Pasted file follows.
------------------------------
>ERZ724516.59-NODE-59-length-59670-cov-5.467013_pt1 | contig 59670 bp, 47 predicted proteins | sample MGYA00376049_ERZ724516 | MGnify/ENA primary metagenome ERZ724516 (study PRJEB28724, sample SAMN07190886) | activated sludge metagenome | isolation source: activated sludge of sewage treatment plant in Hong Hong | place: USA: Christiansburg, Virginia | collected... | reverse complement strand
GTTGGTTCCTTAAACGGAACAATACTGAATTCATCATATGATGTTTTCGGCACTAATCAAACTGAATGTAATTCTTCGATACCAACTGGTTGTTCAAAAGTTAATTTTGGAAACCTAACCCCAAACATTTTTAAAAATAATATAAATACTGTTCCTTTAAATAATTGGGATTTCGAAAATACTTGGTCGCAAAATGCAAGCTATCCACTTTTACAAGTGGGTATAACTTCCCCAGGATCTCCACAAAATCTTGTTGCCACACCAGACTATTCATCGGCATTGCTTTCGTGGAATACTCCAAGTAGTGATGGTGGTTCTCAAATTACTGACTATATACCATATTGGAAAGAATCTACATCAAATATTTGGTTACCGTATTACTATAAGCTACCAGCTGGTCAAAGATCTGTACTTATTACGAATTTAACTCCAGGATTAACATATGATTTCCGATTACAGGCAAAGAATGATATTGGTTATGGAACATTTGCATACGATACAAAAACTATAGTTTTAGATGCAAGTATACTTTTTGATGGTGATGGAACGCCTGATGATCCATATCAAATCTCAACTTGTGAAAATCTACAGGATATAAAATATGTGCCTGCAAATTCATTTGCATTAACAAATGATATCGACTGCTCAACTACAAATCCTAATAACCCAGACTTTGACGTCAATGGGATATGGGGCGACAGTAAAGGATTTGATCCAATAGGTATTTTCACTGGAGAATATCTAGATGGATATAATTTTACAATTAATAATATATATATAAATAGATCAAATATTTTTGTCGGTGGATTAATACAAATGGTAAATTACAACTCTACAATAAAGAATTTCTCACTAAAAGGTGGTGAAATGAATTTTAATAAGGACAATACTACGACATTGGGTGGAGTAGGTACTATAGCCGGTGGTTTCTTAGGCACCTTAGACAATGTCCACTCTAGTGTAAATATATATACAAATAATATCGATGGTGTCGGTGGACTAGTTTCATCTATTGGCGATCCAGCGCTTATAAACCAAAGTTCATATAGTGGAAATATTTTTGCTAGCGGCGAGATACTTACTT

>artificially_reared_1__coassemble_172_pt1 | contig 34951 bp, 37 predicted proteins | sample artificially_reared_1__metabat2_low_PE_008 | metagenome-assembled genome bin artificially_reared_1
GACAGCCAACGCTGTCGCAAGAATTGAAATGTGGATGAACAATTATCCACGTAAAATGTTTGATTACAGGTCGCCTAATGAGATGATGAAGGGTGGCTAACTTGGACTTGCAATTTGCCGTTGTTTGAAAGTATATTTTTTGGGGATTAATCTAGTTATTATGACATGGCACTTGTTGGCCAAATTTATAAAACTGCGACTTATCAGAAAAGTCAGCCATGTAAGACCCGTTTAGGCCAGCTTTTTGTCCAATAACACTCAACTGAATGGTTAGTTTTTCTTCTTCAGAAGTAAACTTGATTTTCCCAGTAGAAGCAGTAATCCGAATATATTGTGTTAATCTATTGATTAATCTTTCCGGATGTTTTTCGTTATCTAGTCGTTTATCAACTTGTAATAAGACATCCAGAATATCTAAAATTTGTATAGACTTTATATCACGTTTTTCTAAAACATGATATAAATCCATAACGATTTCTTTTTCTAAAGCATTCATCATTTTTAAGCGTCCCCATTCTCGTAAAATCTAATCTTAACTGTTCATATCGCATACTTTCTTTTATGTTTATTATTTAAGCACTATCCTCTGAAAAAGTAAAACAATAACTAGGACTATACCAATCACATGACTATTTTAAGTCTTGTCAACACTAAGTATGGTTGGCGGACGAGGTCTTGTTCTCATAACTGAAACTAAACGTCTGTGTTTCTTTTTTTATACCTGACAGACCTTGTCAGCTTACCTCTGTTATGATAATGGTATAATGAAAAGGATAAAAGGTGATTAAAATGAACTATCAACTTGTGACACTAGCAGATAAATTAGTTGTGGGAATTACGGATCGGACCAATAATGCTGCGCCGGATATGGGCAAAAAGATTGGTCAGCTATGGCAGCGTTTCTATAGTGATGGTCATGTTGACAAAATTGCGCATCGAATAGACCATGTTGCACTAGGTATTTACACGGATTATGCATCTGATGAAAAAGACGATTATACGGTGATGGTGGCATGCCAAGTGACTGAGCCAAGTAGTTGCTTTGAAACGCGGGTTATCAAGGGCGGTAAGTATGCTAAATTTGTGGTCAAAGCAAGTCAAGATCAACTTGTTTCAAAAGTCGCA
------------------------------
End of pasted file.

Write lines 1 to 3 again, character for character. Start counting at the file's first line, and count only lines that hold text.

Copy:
>ERZ724516.59-NODE-59-length-59670-cov-5.467013_pt1 | contig 59670 bp, 47 predicted proteins | sample MGYA00376049_ERZ724516 | MGnify/ENA primary metagenome ERZ724516 (study PRJEB28724, sample SAMN07190886) | activated sludge metagenome | isolation source: activated sludge of sewage treatment plant in Hong Hong | place: USA: Christiansburg, Virginia | collected... | reverse complement strand
GTTGGTTCCTTAAACGGAACAATACTGAATTCATCATATGATGTTTTCGGCACTAATCAAACTGAATGTAATTCTTCGATACCAACTGGTTGTTCAAAAGTTAATTTTGGAAACCTAACCCCAAACATTTTTAAAAATAATATAAATACTGTTCCTTTAAATAATTGGGATTTCGAAAATACTTGGTCGCAAAATGCAAGCTATCCACTTTTACAAGTGGGTATAACTTCCCCAGGATCTCCACAAAATCTTGTTGCCACACCAGACTATTCATCGGCATTGCTTTCGTGGAATACTCCAAGTAGTGATGGTGGTTCTCAAATTACTGACTATATACCATATTGGAAAGAATCTACATCAAATATTTGGTTACCGTATTACTATAAGCTACCAGCTGGTCAAAGATCTGTACTTATTACGAATTTAACTCCAGGATTAACATATGATTTCCGATTACAGGCAAAGAATGATATTGGTTATGGAACATTTGCATACGATACAAAAACTATAGTTTTAGATGCAAGTATACTTTTTGATGGTGATGGAACGCCTGATGATCCATATCAAATCTCAACTTGTGAAAATCTACAGGATATAAAATATGTGCCTGCAAATTCATTTGCATTAACAAATGATATCGACTGCTCAACTACAAATCCTAATAACCCAGACTTTGACGTCAATGGGATATGGGGCGACAGTAAAGGATTTGATCCAATAGGTATTTTCACTGGAGAATATCTAGATGGATATAATTTTACAATTAATAATATATATATAAATAGATCAAATATTTTTGTCGGTGGATTAATACAAATGGTAAATTACAACTCTACAATAAAGAATTTCTCACTAAAAGGTGGTGAAATGAATTTTAATAAGGACAATACTACGACATTGGGTGGAGTAGGTACTATAGCCGGTGGTTTCTTAGGCACCTTAGACAATGTCCACTCTAGTGTAAATATATATACAAATAATATCGATGGTGTCGGTGGACTAGTTTCATCTATTGGCGATCCAGCGCTTATAAACCAAAGTTCATATAGTGGAAATATTTTTGCTAGCGGCGAGATACTTACTT

>artificially_reared_1__coassemble_172_pt1 | contig 34951 bp, 37 predicted proteins | sample artificially_reared_1__metabat2_low_PE_008 | metagenome-assembled genome bin artificially_reared_1